Chris Knipp Writing: Movies, Politics, Art

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PostPosted: Sun Nov 15, 2015 4:38 pm 
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Good material

Some critics actually prefer James Vanderbilt's Truth to Tom McCarthy's Spotlight. Both are conscientious and detailed films about journalistic investigations, and both take place within a year or two of each other. But these are apples and oranges, a TV story that went wrong vs. a newspaper story that went right. The Boston Globe's Spotlight story about Catholic sex abuse looked into a widespread problem covering a long period of time and was a Pulitzer prizewinning newspaper investigation revealed in a series of stories. It is also, obviously, a success. With Truth we are in the pressure cooker world of television news, albeit "Sixty Minutes," arguably American TV's most distinguished iteration of the form (in the movie Mary Mapes (Cate Blanchett), the lead investigator and lead character, calls "Sixty Minutes" the "gold standard"). Unfortunately the story Mary Mapes and her team are going after for Dan Rather (Robert Redford) to present leads to her and her team's firing and Rather's resignation. One can say there was government pressure. But was it wise to go aver President Bush's reputation about events thirty years earlier on the eve of his reelection? This is what they did. And it's clear from the film that the story rode on unreliable documents and was put together too quickly.

Critics of Spotlight predictably describe it as "flat." Truth certainly isn't that. Where Spotlight subordinates its individual characters to the story that's being pursued, Truth, based on Mary Mapes' own personal memoir, is all about Mary Mapes. It is, true, a great vehicle for Cate Blanchett, but one's heart sinks when one finds Catherine Shoard saying in her Guardian review of Truth that the actress does the same thing in it that she did in Allen's Blue Jasmine and has just also done in Carol. This is not even remotely true, but Blanchett gets plenty of chances to chew up the rug in Truth, and that doesn't do much for "truth," and this is not as interesting as those two other roles. Nor does Mapes' "hippie" investigative lieutenant Mike Smith (an overstrained Topher Grace) do much for the film when he delivers his tirade against Mapes' superior on being ordered from the building. Nor do we get much out of the several Aaron Sorkin-style homilies Robert Redford is given to deliver in the mouth of an ever noble and unimpeachable Dan Rather, addressing all beings in the universe with his personal concern and chin-up admonition of "courage."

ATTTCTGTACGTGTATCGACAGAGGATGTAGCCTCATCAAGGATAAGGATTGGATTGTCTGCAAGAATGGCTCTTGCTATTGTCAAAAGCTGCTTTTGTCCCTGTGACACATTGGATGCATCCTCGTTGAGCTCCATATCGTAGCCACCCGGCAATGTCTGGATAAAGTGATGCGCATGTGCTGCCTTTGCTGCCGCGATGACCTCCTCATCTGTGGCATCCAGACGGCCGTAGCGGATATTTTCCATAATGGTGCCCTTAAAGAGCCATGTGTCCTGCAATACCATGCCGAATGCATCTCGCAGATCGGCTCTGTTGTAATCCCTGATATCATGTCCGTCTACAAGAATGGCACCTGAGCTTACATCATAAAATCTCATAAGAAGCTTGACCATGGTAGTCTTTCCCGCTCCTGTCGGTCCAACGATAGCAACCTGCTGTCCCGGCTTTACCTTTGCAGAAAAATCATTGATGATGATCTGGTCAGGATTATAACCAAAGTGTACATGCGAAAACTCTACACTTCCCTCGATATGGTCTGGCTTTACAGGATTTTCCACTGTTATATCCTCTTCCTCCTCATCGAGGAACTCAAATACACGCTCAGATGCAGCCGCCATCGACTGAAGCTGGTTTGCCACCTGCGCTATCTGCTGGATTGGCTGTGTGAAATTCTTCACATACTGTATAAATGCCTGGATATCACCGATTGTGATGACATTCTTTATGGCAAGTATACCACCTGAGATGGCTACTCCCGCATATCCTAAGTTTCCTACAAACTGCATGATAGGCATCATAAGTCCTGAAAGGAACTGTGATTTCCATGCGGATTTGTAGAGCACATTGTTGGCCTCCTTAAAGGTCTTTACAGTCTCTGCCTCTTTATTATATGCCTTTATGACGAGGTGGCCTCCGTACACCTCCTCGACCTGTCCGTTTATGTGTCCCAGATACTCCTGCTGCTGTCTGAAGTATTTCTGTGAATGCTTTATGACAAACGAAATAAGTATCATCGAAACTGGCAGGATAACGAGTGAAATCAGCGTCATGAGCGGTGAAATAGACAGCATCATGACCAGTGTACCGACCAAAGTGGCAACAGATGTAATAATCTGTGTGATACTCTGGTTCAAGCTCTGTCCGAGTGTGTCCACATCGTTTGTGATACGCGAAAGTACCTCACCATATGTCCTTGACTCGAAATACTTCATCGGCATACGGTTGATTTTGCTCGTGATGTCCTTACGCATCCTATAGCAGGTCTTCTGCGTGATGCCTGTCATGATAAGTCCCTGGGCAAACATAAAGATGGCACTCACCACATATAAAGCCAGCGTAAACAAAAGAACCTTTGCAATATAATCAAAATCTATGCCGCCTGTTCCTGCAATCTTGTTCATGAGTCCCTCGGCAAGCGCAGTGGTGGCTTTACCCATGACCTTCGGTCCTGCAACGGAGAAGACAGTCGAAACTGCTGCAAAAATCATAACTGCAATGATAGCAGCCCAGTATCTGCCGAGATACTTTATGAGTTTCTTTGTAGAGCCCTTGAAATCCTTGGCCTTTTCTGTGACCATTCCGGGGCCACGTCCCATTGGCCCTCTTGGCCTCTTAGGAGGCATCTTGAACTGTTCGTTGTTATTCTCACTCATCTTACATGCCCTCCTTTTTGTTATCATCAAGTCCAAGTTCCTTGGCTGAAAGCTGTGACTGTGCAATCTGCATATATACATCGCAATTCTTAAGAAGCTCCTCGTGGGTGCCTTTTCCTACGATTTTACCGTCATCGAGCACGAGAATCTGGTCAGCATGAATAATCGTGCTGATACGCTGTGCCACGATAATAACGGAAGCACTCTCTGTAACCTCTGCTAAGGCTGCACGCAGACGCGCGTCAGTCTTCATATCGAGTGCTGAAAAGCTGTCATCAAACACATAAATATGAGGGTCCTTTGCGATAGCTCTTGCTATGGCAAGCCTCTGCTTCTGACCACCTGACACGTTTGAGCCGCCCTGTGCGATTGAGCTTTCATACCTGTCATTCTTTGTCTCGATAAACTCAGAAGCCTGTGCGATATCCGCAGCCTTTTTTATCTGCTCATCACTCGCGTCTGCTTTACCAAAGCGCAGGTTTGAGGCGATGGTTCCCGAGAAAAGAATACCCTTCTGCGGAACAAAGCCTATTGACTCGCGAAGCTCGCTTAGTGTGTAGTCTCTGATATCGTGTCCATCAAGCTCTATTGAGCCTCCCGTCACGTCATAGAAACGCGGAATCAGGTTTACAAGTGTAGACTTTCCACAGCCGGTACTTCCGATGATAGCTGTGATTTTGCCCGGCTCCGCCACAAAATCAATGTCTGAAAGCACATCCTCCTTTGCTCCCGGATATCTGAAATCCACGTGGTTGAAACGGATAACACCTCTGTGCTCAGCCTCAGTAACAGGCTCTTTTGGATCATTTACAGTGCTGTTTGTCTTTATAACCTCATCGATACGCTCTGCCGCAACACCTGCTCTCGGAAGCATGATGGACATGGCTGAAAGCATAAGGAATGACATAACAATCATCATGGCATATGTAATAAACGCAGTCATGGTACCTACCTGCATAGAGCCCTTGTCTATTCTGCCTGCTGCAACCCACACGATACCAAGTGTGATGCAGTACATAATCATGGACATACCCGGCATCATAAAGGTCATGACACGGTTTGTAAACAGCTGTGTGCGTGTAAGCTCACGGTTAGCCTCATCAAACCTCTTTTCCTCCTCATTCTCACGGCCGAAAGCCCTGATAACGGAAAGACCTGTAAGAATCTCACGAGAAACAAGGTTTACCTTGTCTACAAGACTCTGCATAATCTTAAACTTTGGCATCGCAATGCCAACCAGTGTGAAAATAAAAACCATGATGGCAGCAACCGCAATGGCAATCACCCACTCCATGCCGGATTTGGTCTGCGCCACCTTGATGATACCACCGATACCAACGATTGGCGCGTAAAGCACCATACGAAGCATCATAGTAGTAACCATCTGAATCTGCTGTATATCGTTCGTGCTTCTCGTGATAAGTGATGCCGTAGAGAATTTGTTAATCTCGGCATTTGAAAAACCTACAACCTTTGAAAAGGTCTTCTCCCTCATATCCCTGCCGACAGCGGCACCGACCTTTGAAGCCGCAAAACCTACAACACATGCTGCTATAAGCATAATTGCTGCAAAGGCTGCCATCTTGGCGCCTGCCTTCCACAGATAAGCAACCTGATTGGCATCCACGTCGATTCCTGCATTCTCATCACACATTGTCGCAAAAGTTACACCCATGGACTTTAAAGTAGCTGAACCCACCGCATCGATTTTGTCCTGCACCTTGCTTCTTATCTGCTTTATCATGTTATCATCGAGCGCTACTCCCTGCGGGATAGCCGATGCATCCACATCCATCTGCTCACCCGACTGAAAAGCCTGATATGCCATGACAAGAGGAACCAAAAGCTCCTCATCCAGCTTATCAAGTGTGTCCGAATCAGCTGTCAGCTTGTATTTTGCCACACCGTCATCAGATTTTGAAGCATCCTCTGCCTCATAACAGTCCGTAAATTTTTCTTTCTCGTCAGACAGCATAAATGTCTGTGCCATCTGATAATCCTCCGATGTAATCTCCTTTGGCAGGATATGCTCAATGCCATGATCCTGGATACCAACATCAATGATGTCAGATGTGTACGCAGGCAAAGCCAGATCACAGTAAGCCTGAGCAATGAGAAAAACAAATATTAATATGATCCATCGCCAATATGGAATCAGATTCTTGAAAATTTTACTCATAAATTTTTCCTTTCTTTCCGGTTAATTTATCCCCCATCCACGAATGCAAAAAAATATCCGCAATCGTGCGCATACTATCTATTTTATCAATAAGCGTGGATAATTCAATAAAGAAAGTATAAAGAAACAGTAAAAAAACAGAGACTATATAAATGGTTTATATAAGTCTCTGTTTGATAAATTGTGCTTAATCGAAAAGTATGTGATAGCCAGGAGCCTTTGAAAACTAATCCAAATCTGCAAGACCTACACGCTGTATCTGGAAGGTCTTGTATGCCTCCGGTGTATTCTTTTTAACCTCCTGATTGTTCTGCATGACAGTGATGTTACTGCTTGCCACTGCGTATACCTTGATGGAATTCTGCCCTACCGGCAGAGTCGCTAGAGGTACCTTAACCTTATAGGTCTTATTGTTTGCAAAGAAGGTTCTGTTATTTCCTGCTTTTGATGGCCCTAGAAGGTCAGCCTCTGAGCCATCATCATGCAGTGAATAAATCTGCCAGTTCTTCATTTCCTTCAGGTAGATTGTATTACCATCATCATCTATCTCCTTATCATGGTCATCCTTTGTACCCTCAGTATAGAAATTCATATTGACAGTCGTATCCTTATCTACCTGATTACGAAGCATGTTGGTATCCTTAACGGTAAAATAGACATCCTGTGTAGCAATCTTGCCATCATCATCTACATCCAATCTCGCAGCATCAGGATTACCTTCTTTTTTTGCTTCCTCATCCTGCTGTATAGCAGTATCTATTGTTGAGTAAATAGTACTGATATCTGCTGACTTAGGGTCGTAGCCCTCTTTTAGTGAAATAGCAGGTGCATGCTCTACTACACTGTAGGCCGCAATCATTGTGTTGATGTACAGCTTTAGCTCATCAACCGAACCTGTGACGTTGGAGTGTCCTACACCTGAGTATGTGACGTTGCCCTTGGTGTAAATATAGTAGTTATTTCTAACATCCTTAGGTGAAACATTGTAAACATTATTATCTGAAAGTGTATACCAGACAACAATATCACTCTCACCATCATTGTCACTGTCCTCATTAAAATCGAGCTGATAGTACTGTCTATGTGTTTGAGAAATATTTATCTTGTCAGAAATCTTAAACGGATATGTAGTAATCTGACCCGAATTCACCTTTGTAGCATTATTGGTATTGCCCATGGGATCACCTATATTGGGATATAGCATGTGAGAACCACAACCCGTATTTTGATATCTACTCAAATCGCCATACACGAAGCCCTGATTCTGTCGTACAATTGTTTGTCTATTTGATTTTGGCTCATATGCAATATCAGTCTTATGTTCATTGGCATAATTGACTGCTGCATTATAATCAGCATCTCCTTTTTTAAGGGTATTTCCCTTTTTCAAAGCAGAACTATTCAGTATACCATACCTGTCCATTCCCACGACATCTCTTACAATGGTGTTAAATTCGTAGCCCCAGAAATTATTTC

Both stories are detailed accounts of newsmen ardently seeking the truth. It just doesn't feel quite that way sometimes with Truth. Nonetheless Vanderbilt, who wrote the screenplay for Fincher's Zodiac, is following a complex story with point-by-point detail about copies, handwriting identification, raised-up "th's" and the like. Only instead of following priests abusing children and bishops and cardinals covering for them and transferring them to another parish, we're looking at a good old Texas boy slacking off on the Air National Guard while avoiding Vietnam duty. Spotlight gives us nitty gritty details of the journalist's life. But Truth indulges in them, more, the chortling over a choice "brisket" of a factoid, the kidding, the munching on Chinese takeout, details that are in the background of Spotlight's spotlight on its overwhelmingly compelling story.

Mary Mapes is telling the Truth story, leaving her idols and cohorts to seem unimpeachable while exposing her superiors as hypocrites. But this is the story of her own downfall and how she herself engineered it. It looks as if she pushed those "Killian documents" too hard. Then, when facing a barrage of pro-Administration lawyers, she refused to follow the instructions of her own lawyer and insisted on brandishing her "liberal" politics at them and thus antagonizing them. Perhaps she was doomed anyway to be fired, but her story makes her look like a self-consciously noble and willful failure, not just someone who made serious mistakes and had to slink away. And all along, we are aware this is television, however "gold standard," and the pressure of Prime Time and publicity is behind everything that goes on.

The material the Spotlight investigation team have to work with is much more important and much more rich. The understated style of Todd McCarthy's film is a wonder. Vanderbilt, though he too has a rich investigative story, is forced to deliver it in the form of flashy, jokey, weepy material in which the main actors playing news people, Blanchett, Grace, Elizabeth Moss, Dennis Quaid, are constantly grinning, grimacing, and rolling their eyes. Just the score sinks the picture. Still, Truth is good material. It just doesn't bear comparison with Spotlight, not by a mile. And this is a good role for Cate Blanchett; but it pales by comparison with Todd Haynes' lushly beautiful and emotionally subtle Carol.

Truth, 125 mins., debuted Toronto Sept. 2015, also London; US theatrical release 16 Oct.; 30 Oct. France 10 Feb. '16, UK 4 Mar. '16. Screened for this review at Landmark Albany Theater, Albany California 15 Nov. 2015.

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